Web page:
by David Cronenwett
As we move into winter, let's consider the tools necessary should we should be stuck out in the cold woods for a couple of unplanned nights, with limited equipment.
Proper use of cutting tools is an important wilderness skill, but too often neglected and forgotten in modern times. Many folks I instruct have little or no experience with the proper use and maintenance of an axe, knife or saw. In winter, these tools can prove invaluable for survival. In all seasons, they may significantly contribute to your comfort and enjoyment.
Safety is imperative, since any of these tools may end up being the cause of a survival situation or make a marginal situation worse. Good judgment also recognizes that there are some fragile habitats or high-use areas where it is inappropriate to chop, saw or otherwise extend your skills.
The knife is the smallest and most frequently used tool. Tasks like building a fire, gathering wood, building shelter – plus ordinary outdoor tasks like filleting and gutting fish and game – are greatly aided by the right knife. An excellent choice for an all-purpose bush knife is the Swedish "Mora" style, with a 3-4 inch blade. The basic design has been used throughout Scandinavia for centuries.
Carbon steel is superior to stainless for two reasons: first, it is much easier to sharpen and holds an edge for a long time; second, the back of the blade can be the striker in the flint-and-steel fire method. A carbon steel blade can be maintained to shaving edge with wet-dry sandpaper, whetstones or even river rocks.
The blade's single bevel allows great control in woodworking, which is the essential task in wilderness living and survival skills. This style of knife allows the user to efficiently split wood, cut notches and fell small trees. I wear the sheathed knife on a cord about the neck. It is always handy and more difficult to lose in this position. When traveling, I tuck it into my shirt.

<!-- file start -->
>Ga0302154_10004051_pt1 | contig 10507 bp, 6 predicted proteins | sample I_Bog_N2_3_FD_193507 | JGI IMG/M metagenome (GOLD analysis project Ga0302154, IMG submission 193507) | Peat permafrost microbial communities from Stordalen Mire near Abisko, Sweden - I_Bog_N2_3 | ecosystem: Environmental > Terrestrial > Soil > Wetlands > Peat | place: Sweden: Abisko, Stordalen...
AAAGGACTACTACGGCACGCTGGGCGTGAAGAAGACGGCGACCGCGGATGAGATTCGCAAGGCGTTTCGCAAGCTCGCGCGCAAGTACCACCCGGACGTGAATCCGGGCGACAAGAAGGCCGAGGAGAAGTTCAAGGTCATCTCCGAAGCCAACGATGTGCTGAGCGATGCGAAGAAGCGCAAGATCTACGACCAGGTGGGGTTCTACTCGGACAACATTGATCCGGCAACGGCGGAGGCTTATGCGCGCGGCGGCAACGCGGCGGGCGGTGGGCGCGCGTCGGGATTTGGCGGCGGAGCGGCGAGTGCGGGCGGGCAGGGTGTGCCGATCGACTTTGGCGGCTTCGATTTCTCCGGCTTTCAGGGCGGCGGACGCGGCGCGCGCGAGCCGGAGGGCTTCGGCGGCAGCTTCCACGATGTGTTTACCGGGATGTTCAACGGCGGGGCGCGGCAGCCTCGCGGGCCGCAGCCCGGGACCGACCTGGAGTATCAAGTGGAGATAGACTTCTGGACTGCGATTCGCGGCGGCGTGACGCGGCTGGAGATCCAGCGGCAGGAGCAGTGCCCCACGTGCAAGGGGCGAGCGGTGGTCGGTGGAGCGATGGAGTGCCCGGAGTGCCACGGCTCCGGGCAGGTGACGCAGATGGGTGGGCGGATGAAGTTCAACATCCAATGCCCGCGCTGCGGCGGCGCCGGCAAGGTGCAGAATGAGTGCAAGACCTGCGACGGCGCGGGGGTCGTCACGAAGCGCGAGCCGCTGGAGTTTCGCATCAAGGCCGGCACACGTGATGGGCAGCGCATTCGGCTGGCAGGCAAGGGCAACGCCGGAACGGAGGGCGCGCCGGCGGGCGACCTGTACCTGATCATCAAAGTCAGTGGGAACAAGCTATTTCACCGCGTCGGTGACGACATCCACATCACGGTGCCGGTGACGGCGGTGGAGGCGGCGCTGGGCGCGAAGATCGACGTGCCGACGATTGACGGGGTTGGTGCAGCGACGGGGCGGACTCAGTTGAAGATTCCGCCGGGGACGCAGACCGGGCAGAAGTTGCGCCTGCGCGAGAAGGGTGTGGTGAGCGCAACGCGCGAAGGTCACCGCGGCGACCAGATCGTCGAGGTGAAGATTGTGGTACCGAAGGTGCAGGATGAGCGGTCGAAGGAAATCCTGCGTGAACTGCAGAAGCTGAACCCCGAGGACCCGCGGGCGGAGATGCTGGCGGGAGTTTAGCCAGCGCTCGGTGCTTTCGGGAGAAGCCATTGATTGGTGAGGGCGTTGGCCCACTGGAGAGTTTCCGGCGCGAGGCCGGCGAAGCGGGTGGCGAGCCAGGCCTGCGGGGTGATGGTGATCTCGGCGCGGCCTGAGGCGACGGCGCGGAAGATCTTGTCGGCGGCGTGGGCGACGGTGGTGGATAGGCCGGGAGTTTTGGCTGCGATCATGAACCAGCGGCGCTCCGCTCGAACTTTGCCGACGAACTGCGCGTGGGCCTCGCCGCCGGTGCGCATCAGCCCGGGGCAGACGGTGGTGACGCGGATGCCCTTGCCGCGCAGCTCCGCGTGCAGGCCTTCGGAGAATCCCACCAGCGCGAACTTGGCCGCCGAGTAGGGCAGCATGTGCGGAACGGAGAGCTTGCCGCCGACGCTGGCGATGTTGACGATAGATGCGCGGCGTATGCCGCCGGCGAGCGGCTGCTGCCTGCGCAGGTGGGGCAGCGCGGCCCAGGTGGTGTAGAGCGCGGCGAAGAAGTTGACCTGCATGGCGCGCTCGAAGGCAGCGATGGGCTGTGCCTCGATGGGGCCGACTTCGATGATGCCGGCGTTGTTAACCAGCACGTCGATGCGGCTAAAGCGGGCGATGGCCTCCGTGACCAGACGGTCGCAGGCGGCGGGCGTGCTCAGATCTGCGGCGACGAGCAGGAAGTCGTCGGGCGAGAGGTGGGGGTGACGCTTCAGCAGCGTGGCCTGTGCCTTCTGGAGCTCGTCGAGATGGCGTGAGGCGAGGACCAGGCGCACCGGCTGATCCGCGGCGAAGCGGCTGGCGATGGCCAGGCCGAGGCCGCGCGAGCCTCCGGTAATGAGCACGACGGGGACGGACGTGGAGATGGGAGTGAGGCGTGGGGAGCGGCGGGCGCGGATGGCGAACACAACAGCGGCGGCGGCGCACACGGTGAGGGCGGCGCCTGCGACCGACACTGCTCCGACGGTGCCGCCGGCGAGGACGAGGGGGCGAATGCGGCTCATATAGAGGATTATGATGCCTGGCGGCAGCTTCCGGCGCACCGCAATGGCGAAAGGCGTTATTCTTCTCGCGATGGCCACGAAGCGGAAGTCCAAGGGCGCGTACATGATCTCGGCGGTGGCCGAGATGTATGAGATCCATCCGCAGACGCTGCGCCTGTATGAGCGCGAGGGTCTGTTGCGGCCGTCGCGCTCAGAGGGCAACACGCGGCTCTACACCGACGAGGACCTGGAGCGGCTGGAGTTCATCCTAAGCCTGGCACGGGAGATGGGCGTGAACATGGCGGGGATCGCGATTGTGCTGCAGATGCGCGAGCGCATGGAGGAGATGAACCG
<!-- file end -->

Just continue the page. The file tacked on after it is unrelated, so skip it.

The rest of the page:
Some experts say that if you must carry only one tool into the wilderness, it should be a well-chosen axe. A good, general size is a 24-inch handle with a one-and-a-half pound head. While it is heavier and somewhat less versatile than the knife, its durability and prodigious felling and splitting qualities make up for it. The axe is also the most dangerous object in the woods. Read up on proper use and find a mentor if possible. The best commercially available axes, hands down, are made by Gransfors-Bruks of Sweden. They are light, beautiful and hand-forged. A good, sharp hatchet is also useful for skinning large game, like elk or moose.
The bow saw or Swede saw is an excellent complimentary tool. It is safe and accomplishes certain tasks quicker than an axe. It is also the most fragile and if the blade breaks, it is essentially useless. Saws intended for butchering game, like Wyoming saws will work in a pinch, but are not designed for bucking a large store of firewood. A bow saw with a 24-inch blade is infinitely more efficient.
If choosing between a hatchet and a game saw in a daypack, I recommend the hatchet. While a game saw may have advantage when butchering game and be somewhat lighter, a hatchet is more versatile and more durable, especially if you want to build a fire in a hurry or in a survival situation.
Please remember; all tools require regular maintenance and regular practice.